Protecting Personal Business Information

Personal business refers to tasks or activities that individuals or companies manage on their own, like managing finances, completing household chores, or keeping appointments. It can also refer to creating and running an enterprise of a small size based on your skills, interests and experience as a sole proprietor an individual.

Although data privacy laws vary from nation to country and state to state but they all share the same definitions for what constitutes personal information. The CCPA and Connecticut’s law for instance, define personal data as any information that is linked or reasonably linked to an identifiable individual other than de-identified information or information that is publicly accessible. Furthermore the CCPA includes a category of sensitive personal data that needs to be protected more than other forms of data.

It is crucial to determine how much information your organization has. The best method to accomplish this is to conduct an exhaustive inventory of all files, documents, folders and storage devices. This includes desktops, file cabinets, and laptops as well as mobile devices flash drives, disks, and digital copiers. Additionally, don’t forget to examine the locations where sensitive information might be stored outside your office, like the homes of employees computer work-from-home devices, their computers at home and other devices.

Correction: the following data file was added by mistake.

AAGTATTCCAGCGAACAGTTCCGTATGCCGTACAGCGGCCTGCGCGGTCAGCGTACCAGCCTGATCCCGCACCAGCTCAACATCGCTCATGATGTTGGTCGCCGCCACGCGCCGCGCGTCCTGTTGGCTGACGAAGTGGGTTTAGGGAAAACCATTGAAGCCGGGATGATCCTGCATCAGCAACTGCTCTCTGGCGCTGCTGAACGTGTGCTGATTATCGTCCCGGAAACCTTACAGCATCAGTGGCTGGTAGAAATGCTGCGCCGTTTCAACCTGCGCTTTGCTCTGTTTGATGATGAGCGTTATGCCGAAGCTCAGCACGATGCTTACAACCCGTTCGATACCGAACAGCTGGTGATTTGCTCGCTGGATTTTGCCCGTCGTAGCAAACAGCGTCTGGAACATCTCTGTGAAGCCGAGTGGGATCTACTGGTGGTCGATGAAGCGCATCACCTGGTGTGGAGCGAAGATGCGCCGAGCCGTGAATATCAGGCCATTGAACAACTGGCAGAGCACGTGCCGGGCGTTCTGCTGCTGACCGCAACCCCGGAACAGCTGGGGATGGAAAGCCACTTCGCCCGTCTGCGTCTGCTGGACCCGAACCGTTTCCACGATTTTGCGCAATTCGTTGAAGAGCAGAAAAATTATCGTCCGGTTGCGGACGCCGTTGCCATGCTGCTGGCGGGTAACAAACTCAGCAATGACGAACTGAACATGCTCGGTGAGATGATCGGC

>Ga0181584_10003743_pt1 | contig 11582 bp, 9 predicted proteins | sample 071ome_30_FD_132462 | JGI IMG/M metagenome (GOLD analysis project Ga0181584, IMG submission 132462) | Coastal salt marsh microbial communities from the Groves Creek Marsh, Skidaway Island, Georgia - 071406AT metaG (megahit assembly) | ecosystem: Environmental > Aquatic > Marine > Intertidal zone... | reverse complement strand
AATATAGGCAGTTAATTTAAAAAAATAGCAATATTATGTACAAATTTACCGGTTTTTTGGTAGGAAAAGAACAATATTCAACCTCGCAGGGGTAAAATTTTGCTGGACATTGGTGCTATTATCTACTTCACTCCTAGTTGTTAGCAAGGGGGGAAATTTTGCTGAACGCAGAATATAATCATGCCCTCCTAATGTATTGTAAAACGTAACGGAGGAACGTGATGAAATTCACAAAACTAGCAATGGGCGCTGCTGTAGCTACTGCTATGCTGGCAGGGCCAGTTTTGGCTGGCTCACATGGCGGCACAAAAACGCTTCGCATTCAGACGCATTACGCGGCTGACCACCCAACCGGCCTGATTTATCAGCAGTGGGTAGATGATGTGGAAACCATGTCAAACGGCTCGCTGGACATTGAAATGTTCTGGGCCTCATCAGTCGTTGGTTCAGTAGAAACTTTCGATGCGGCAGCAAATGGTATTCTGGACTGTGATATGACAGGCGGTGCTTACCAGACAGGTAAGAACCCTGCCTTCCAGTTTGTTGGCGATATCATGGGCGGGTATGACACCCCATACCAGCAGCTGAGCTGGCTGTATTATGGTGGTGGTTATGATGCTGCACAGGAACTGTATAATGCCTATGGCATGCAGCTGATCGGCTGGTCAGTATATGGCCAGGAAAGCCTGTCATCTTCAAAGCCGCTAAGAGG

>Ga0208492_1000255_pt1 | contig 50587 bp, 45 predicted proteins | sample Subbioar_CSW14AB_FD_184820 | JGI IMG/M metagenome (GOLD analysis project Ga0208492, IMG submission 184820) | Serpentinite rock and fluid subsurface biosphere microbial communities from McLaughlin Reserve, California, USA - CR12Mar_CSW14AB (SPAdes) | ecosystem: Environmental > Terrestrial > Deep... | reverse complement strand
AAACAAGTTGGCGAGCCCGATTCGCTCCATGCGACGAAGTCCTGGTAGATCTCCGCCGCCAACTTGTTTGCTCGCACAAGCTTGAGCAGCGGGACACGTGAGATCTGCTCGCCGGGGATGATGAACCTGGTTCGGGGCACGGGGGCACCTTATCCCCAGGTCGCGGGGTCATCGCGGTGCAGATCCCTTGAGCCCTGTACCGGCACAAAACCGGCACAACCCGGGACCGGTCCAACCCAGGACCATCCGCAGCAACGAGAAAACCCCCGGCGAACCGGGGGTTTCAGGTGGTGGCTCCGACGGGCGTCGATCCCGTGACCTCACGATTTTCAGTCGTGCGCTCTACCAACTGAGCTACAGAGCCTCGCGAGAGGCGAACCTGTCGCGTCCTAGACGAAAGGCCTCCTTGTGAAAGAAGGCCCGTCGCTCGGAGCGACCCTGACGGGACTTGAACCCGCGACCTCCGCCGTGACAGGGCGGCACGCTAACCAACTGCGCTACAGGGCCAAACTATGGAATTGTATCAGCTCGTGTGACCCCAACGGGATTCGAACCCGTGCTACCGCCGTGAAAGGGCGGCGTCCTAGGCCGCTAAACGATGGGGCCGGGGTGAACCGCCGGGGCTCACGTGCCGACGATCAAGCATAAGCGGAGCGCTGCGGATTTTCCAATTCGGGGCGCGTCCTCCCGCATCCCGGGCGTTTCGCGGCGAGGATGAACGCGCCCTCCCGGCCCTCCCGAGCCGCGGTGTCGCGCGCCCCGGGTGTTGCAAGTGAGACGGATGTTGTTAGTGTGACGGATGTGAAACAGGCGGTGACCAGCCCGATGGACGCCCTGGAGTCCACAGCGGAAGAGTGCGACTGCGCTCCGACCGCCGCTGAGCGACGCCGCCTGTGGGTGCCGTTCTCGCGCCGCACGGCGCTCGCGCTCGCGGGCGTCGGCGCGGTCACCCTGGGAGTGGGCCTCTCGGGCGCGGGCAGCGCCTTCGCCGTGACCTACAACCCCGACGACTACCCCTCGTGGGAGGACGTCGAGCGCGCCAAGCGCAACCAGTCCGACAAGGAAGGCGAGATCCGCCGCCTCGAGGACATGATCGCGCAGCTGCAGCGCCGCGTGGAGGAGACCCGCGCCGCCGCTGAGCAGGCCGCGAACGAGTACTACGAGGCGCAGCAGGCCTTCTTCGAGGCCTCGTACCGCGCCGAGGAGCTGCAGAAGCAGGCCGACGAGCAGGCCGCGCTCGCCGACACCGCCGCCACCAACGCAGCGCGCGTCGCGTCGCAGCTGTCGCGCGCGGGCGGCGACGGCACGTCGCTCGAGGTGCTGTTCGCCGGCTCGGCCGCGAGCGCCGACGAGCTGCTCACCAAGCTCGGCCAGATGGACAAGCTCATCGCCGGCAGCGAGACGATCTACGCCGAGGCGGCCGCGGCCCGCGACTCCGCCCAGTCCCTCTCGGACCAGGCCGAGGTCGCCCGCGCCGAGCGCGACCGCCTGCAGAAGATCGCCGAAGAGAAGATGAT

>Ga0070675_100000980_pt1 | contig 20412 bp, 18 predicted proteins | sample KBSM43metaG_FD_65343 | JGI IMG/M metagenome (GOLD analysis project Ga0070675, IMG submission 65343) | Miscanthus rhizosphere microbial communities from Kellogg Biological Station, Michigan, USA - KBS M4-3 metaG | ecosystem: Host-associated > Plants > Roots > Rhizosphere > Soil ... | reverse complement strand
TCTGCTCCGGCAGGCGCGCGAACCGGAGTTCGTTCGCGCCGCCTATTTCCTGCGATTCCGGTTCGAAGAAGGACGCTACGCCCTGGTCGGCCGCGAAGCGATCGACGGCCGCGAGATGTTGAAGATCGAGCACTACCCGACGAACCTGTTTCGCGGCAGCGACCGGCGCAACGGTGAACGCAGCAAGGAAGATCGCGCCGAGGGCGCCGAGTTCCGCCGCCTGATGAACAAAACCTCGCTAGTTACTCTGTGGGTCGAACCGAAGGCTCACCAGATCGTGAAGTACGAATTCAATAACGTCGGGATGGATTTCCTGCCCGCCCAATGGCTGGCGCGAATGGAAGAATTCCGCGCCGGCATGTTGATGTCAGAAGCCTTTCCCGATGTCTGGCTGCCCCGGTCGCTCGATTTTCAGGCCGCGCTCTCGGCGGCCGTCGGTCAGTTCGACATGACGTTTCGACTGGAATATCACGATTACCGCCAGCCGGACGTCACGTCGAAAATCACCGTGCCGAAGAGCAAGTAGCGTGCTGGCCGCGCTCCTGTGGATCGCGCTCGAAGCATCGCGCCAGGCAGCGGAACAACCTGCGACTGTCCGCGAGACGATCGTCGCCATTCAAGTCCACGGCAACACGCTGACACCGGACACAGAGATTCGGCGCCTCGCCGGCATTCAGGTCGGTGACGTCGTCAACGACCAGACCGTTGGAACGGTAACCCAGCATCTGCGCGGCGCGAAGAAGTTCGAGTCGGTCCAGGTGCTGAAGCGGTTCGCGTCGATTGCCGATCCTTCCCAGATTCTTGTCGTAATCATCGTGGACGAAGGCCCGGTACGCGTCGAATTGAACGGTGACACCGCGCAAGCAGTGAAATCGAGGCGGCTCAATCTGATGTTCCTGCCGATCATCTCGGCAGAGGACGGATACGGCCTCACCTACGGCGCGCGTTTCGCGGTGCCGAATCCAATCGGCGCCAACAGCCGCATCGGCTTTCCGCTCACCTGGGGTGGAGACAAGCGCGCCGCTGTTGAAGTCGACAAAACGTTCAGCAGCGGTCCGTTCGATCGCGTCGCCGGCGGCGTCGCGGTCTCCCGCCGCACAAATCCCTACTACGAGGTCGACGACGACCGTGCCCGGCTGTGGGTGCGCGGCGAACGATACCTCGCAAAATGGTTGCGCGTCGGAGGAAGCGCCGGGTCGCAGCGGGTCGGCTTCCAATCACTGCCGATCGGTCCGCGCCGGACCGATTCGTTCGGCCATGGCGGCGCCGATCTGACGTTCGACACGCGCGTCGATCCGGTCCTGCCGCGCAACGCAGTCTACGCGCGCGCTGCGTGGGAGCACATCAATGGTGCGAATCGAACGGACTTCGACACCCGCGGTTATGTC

PII that is sensitive should be encrypted during transport and at rest and only kept as long as it is required for business purposes. This includes biometric information medical information that is protected by the Health Insurance Portability and Accountability Act (HIPAA), unique identifiers like passports and Social Security numbers and employee personnel records.



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